What he DIDN’T say….
As many of you know, the LDS church gave a press conference two weeks ago. The Bloggernacle has since exploded with commentary about what it means, what it doesn’t mean, who said what, who apologized and who didn’t.
I’d like to turn our attention for just a moment to what WASN’T said.
In more than one interview, when responding to questions like, “What about members who support a different political stance than the one you’re outlining?” Elder D. Todd Christofferson offered similar answers.
Quoting from Peggy Stack’s article, We can all be more civil…,
What does the LDS Church think of members who back same-sex marriage?
“There hasn’t been any litmus test or standard imposed that you couldn’t support that if you want to support it,” Christofferson said, “if that’s your belief and you think it’s right.“
Any Latter-day Saint can have a belief “on either side of this issue,” he said. “That’s not uncommon.”
Problems arise only when a member makes “a public, sustained opposition to the church itself or the church leaders and tries to draw others after them,” he said, and that support swells into “advocacy.”
In a Trib-Talk interview with Jennifer Napier-Pierce: (watch about the 8:00 – 11:00 minute area)
JNP, reading viewer’s questions, “I’m an active member in good standing. I want to understand whether supporting gay marriage or groups like Ordain Women could cause me to lose my temple recommend? If I privately believe in these ideas, would I still be temple worthy, and if so, why would the act of public expression make me unworthy if a privately held belief does not? What is the difference between a belief and its expression?”
DTC: “Heavy question. We have members, individual members, in the church who have a variety of different opinions and beliefs and positions on these issues and other issues. You can reflect back on the Equal Rights Amendment years ago…this isn’t the first of that kind of thing where we might have different feelings or different positions but it doesn’t, in our view, it doesn’t really become a problem unless someone is out attacking the church and its leaders, if it’s a deliberate and a persistent effort in trying to get others to follow them, trying to draw others away, trying to pull people, if you will, out of the church or away from its teachings and doctrines. That’s very different, for us, than someone who feels one way or another on a political stance or a particular action to support a group, Affirmation or any of the others that you named.”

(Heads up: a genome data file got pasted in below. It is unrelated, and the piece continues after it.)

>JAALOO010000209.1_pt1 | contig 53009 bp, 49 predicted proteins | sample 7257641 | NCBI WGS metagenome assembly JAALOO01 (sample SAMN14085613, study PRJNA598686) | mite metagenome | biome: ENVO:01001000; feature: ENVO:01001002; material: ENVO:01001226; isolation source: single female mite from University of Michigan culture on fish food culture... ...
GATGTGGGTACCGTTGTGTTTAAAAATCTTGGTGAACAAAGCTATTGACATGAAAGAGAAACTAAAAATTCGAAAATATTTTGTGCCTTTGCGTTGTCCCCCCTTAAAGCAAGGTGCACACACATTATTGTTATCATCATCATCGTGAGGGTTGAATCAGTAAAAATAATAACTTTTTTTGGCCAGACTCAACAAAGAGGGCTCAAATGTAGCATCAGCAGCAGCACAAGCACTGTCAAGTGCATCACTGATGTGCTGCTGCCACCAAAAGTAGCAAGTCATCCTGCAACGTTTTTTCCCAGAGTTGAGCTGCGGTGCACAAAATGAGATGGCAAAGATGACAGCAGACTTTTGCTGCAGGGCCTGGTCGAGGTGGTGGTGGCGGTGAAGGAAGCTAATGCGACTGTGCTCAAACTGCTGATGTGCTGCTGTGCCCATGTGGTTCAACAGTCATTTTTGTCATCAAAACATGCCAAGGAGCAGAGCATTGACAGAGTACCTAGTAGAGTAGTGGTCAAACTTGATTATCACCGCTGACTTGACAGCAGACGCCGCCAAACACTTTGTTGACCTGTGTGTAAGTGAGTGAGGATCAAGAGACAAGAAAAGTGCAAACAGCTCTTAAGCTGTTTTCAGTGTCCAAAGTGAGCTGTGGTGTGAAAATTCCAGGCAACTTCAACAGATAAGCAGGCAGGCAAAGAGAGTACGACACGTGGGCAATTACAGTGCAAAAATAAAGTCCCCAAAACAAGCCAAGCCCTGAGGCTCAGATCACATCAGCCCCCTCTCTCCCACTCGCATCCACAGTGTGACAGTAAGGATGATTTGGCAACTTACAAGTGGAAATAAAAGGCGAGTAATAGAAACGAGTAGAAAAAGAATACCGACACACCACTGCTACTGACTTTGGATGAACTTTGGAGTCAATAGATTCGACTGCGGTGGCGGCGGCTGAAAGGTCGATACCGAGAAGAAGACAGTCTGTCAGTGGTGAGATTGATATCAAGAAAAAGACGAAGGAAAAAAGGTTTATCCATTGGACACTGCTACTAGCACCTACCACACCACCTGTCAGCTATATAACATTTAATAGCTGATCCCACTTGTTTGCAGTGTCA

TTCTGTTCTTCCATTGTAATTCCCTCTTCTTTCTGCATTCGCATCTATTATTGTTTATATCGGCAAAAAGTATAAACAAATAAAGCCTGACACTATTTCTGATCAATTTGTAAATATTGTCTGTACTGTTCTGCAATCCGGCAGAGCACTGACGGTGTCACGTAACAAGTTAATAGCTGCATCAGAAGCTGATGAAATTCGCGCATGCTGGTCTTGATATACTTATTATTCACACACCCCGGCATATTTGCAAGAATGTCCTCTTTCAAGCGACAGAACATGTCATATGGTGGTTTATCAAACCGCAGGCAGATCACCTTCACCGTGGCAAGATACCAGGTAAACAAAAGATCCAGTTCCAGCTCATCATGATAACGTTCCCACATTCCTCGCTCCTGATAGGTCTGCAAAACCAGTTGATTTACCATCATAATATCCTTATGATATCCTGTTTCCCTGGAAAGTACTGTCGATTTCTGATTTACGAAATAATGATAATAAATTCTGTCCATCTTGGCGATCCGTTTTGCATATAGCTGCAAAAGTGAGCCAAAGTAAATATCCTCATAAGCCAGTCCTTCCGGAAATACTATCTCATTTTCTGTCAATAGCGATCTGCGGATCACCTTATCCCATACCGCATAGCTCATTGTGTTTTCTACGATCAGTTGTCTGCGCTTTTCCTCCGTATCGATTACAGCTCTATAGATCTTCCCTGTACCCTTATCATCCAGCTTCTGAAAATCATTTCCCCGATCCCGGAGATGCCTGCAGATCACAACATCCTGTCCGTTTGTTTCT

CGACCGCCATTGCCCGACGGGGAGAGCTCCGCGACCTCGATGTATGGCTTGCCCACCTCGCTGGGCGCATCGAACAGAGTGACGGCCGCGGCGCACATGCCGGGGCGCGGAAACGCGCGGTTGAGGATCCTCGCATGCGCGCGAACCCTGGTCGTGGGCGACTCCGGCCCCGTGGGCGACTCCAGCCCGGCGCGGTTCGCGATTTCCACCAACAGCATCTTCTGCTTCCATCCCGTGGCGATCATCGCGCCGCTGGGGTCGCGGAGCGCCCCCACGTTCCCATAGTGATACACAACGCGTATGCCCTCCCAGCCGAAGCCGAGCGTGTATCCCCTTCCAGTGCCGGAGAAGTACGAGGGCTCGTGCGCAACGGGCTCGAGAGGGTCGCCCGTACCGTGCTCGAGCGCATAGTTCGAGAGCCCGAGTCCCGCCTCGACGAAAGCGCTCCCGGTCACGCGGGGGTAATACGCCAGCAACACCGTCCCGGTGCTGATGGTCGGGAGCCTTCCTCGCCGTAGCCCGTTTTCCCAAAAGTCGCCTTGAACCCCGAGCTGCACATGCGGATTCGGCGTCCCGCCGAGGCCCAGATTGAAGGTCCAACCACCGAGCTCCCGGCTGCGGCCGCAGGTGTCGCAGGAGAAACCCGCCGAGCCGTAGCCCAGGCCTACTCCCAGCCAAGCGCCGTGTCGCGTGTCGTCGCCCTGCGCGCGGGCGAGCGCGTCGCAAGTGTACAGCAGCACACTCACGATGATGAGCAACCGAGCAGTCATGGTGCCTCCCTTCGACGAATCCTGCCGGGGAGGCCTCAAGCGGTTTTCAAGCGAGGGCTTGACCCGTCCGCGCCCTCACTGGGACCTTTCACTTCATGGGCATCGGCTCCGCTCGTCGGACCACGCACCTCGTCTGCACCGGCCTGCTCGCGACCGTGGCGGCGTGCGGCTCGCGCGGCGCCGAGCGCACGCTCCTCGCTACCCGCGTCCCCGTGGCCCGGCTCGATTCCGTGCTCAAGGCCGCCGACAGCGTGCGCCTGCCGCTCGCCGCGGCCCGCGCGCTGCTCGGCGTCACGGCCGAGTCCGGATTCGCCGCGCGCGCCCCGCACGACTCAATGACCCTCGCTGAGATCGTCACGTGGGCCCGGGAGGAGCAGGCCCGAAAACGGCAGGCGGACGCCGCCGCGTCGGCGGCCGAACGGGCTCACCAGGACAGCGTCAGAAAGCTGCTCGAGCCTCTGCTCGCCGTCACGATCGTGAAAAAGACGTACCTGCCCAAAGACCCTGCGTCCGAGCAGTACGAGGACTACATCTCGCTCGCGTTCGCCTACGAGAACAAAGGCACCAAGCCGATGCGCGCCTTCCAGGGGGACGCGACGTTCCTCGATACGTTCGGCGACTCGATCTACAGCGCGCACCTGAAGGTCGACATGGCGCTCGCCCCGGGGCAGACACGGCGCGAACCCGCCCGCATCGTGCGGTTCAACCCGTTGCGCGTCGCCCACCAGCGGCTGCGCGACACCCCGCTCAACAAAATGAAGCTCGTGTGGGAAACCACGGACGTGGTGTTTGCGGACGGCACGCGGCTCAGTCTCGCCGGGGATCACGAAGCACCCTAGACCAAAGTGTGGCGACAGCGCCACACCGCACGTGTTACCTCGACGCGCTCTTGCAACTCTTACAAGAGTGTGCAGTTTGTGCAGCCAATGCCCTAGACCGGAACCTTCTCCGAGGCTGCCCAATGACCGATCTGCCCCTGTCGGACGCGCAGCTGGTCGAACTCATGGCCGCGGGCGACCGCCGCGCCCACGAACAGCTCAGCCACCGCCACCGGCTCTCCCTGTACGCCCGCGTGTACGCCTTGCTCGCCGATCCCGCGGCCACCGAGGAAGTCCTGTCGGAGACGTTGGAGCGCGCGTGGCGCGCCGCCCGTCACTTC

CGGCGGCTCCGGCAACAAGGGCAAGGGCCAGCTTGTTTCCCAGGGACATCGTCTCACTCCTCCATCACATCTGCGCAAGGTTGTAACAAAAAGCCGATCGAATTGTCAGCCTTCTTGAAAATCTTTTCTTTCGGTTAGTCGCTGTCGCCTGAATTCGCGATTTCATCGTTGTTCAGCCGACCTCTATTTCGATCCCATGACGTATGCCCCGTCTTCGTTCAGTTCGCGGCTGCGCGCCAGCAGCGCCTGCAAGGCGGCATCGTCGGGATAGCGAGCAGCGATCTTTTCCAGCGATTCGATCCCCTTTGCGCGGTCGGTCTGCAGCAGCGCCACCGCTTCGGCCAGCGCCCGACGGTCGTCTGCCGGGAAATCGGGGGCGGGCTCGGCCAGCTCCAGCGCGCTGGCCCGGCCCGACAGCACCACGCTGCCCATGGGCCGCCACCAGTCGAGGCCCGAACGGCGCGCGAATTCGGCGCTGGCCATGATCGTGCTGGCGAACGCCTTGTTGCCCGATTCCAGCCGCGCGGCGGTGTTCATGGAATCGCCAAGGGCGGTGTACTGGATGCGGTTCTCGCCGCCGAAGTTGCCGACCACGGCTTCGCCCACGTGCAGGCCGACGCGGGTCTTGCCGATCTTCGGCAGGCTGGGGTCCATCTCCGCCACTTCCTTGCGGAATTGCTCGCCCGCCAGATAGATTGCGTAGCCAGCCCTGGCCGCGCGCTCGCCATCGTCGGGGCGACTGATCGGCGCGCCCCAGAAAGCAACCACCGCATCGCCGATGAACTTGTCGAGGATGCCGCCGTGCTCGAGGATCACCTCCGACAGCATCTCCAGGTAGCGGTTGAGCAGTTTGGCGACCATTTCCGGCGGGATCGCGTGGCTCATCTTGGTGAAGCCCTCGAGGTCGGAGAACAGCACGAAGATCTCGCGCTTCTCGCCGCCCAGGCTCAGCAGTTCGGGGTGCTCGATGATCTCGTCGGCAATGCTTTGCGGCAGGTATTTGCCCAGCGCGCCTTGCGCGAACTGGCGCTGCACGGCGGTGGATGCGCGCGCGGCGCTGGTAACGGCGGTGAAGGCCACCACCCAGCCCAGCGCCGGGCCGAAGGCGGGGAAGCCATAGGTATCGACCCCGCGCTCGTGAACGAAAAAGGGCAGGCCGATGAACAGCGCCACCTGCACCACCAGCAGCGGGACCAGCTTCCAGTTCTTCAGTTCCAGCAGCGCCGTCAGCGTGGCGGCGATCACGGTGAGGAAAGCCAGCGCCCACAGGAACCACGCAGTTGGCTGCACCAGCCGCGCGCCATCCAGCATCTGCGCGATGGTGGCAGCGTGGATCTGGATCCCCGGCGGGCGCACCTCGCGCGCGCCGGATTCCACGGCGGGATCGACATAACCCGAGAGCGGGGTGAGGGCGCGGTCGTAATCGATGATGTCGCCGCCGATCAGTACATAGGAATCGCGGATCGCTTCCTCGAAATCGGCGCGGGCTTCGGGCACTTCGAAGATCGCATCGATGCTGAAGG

Differences in doctrine aside, Elder Christofferson seems to acknowledge that members of the church may come to their own political views, not necessarily in agreement with the Church’s official stance, and that it “doesn’t really become a problem” (unless you’re also attacking the church while you’re at it.)
So, imagine if you will, what Elder Christofferson, thankfully, did NOT say: “For members who find themselves at odds with the official position of the church, we ask that they fast, pray and counsel with their Bishops in seeking a change of heart so their views may come in line with ours. Those who stubbornly stick to their own opinions may be subject to informal or formal church discipline.”
I’m no Ziff when it comes to finding data and analyzing their statistics, but I’ll bet dollars to donuts that the above imaginary quote was not so long ago a reality. If not at the general level, then I certainly felt it in my local SoCal ward ’round ’bout Prop 8 time. Interesting also, in his original quote, how he mentions members of the church having a variety of opinions about the ERA. I’m very curious how leaders in that day spoke and acted toward members with diverging views on that legislation…… (Didn’t work out so well for some.) Political neutrality aside, do his remarks from two weeks ago represent a shift in what the church at the general level expects and accepts from its members regarding their official political positions? Is it possible that our own wards may start to trickle down this ability to let others form political views that don’t necessarily agree with the official church position without community shaming or outcasting?
The razor’s edge we all walk is how our local leaders define “advocacy” and to what degree will our good standing in the church be put up against censorship?
Having a divergent view —–> okay
Attacking the church or leading others astray —-> Not okay
Blogging? Commenting on a blog? Podcasting? Posting on Facebook? Starting a website? Chatting with your Visiting Teacher? —–> ?????
Especially in the face of their outlining a very specific political position, I find this remark exceptionally encouraging: “if that’s your belief and you think it’s right.” I’m so grateful he acknowledged that some folks may come to different conclusions according to their conscience….and that it’s okay.